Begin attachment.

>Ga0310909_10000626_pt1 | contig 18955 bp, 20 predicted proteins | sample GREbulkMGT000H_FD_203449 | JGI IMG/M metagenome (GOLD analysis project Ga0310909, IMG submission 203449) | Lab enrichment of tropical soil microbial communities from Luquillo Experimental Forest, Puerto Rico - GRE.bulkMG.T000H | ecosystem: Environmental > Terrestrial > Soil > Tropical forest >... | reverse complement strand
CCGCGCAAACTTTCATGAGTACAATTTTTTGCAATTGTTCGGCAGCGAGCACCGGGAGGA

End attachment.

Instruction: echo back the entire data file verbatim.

>Ga0310909_10000626_pt1 | contig 18955 bp, 20 predicted proteins | sample GREbulkMGT000H_FD_203449 | JGI IMG/M metagenome (GOLD analysis project Ga0310909, IMG submission 203449) | Lab enrichment of tropical soil microbial communities from Luquillo Experimental Forest, Puerto Rico - GRE.bulkMG.T000H | ecosystem: Environmental > Terrestrial > Soil > Tropical forest >... | reverse complement strand
CCGCGCAAACTTTCATGAGTACAATTTTTTGCAATTGTTCGGCAGCGAGCACCGGGAGGA